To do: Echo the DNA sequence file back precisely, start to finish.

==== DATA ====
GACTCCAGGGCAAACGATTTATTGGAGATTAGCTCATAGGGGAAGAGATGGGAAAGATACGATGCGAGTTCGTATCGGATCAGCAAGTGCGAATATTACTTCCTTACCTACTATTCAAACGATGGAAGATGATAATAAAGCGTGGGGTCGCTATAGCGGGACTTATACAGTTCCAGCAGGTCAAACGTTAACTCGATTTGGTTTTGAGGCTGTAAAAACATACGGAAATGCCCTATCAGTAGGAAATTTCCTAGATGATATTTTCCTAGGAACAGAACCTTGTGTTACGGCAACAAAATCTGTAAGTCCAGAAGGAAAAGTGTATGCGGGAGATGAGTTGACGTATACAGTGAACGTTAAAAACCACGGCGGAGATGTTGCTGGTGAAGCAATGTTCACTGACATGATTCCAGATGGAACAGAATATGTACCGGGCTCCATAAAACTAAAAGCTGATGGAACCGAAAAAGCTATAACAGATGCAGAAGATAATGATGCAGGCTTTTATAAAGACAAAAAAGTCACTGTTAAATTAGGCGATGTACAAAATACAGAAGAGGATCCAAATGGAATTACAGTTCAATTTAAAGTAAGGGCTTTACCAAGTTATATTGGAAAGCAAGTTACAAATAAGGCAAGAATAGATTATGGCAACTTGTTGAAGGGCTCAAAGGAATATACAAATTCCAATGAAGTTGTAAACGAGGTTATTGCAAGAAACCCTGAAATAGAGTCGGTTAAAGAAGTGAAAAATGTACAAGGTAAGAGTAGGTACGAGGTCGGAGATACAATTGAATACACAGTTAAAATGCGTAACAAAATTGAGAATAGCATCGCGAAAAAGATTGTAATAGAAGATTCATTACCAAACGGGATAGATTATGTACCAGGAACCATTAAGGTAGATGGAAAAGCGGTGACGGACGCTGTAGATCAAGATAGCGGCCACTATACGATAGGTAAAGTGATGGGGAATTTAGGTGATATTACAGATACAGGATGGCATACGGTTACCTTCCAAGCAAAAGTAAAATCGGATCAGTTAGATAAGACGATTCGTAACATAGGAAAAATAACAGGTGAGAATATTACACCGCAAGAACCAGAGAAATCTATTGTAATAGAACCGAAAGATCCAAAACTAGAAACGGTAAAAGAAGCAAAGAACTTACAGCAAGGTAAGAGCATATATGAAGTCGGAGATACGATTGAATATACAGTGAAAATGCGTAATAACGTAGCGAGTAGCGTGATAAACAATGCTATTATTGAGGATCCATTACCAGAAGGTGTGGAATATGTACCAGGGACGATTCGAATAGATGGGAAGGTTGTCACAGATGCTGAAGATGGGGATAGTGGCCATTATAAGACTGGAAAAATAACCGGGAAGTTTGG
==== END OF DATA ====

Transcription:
GACTCCAGGGCAAACGATTTATTGGAGATTAGCTCATAGGGGAAGAGATGGGAAAGATACGATGCGAGTTCGTATCGGATCAGCAAGTGCGAATATTACTTCCTTACCTACTATTCAAACGATGGAAGATGATAATAAAGCGTGGGGTCGCTATAGCGGGACTTATACAGTTCCAGCAGGTCAAACGTTAACTCGATTTGGTTTTGAGGCTGTAAAAACATACGGAAATGCCCTATCAGTAGGAAATTTCCTAGATGATATTTTCCTAGGAACAGAACCTTGTGTTACGGCAACAAAATCTGTAAGTCCAGAAGGAAAAGTGTATGCGGGAGATGAGTTGACGTATACAGTGAACGTTAAAAACCACGGCGGAGATGTTGCTGGTGAAGCAATGTTCACTGACATGATTCCAGATGGAACAGAATATGTACCGGGCTCCATAAAACTAAAAGCTGATGGAACCGAAAAAGCTATAACAGATGCAGAAGATAATGATGCAGGCTTTTATAAAGACAAAAAAGTCACTGTTAAATTAGGCGATGTACAAAATACAGAAGAGGATCCAAATGGAATTACAGTTCAATTTAAAGTAAGGGCTTTACCAAGTTATATTGGAAAGCAAGTTACAAATAAGGCAAGAATAGATTATGGCAACTTGTTGAAGGGCTCAAAGGAATATACAAATTCCAATGAAGTTGTAAACGAGGTTATTGCAAGAAACCCTGAAATAGAGTCGGTTAAAGAAGTGAAAAATGTACAAGGTAAGAGTAGGTACGAGGTCGGAGATACAATTGAATACACAGTTAAAATGCGTAACAAAATTGAGAATAGCATCGCGAAAAAGATTGTAATAGAAGATTCATTACCAAACGGGATAGATTATGTACCAGGAACCATTAAGGTAGATGGAAAAGCGGTGACGGACGCTGTAGATCAAGATAGCGGCCACTATACGATAGGTAAAGTGATGGGGAATTTAGGTGATATTACAGATACAGGATGGCATACGGTTACCTTCCAAGCAAAAGTAAAATCGGATCAGTTAGATAAGACGATTCGTAACATAGGAAAAATAACAGGTGAGAATATTACACCGCAAGAACCAGAGAAATCTATTGTAATAGAACCGAAAGATCCAAAACTAGAAACGGTAAAAGAAGCAAAGAACTTACAGCAAGGTAAGAGCATATATGAAGTCGGAGATACGATTGAATATACAGTGAAAATGCGTAATAACGTAGCGAGTAGCGTGATAAACAATGCTATTATTGAGGATCCATTACCAGAAGGTGTGGAATATGTACCAGGGACGATTCGAATAGATGGGAAGGTTGTCACAGATGCTGAAGATGGGGATAGTGGCCATTATAAGACTGGAAAAATAACCGGGAAGTTTGG